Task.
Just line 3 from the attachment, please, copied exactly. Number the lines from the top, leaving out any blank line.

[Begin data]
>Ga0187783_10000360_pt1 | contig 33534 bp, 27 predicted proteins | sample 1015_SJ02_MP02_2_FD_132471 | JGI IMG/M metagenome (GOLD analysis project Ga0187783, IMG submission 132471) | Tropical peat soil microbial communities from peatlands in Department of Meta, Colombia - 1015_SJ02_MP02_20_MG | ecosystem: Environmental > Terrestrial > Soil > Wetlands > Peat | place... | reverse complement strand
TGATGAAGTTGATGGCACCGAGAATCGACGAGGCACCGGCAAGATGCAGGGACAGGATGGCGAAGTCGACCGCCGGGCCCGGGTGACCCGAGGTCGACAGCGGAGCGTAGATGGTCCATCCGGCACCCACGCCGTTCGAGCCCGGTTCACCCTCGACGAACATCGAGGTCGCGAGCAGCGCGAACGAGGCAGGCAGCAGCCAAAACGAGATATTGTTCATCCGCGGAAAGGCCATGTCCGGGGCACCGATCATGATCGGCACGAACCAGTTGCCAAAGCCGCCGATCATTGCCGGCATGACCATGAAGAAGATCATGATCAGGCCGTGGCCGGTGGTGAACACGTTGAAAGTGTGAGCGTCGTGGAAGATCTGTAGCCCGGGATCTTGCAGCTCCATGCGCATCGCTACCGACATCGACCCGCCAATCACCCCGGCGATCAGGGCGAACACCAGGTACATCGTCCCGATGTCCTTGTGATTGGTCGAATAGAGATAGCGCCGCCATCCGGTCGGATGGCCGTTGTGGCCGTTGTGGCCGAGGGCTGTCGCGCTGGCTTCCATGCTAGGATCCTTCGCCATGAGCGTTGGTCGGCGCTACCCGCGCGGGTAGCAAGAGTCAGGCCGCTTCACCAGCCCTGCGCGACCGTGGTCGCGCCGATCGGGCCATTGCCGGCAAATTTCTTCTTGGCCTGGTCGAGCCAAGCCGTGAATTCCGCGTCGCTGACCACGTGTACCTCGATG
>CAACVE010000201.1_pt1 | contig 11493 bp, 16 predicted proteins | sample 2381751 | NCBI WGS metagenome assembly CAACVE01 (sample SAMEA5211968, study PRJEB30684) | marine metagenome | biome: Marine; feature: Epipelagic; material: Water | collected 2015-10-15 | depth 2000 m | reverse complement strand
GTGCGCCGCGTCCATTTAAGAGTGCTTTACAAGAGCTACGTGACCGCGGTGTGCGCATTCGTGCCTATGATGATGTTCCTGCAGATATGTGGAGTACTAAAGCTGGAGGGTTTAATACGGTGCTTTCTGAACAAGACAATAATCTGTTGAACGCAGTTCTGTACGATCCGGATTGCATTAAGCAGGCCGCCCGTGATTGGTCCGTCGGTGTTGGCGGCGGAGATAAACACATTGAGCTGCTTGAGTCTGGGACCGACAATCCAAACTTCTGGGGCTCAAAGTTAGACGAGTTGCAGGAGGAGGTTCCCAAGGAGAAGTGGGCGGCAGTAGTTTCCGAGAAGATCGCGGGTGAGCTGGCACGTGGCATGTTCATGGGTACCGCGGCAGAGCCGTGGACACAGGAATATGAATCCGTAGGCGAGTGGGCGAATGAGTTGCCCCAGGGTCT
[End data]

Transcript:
>CAACVE010000201.1_pt1 | contig 11493 bp, 16 predicted proteins | sample 2381751 | NCBI WGS metagenome assembly CAACVE01 (sample SAMEA5211968, study PRJEB30684) | marine metagenome | biome: Marine; feature: Epipelagic; material: Water | collected 2015-10-15 | depth 2000 m | reverse complement strand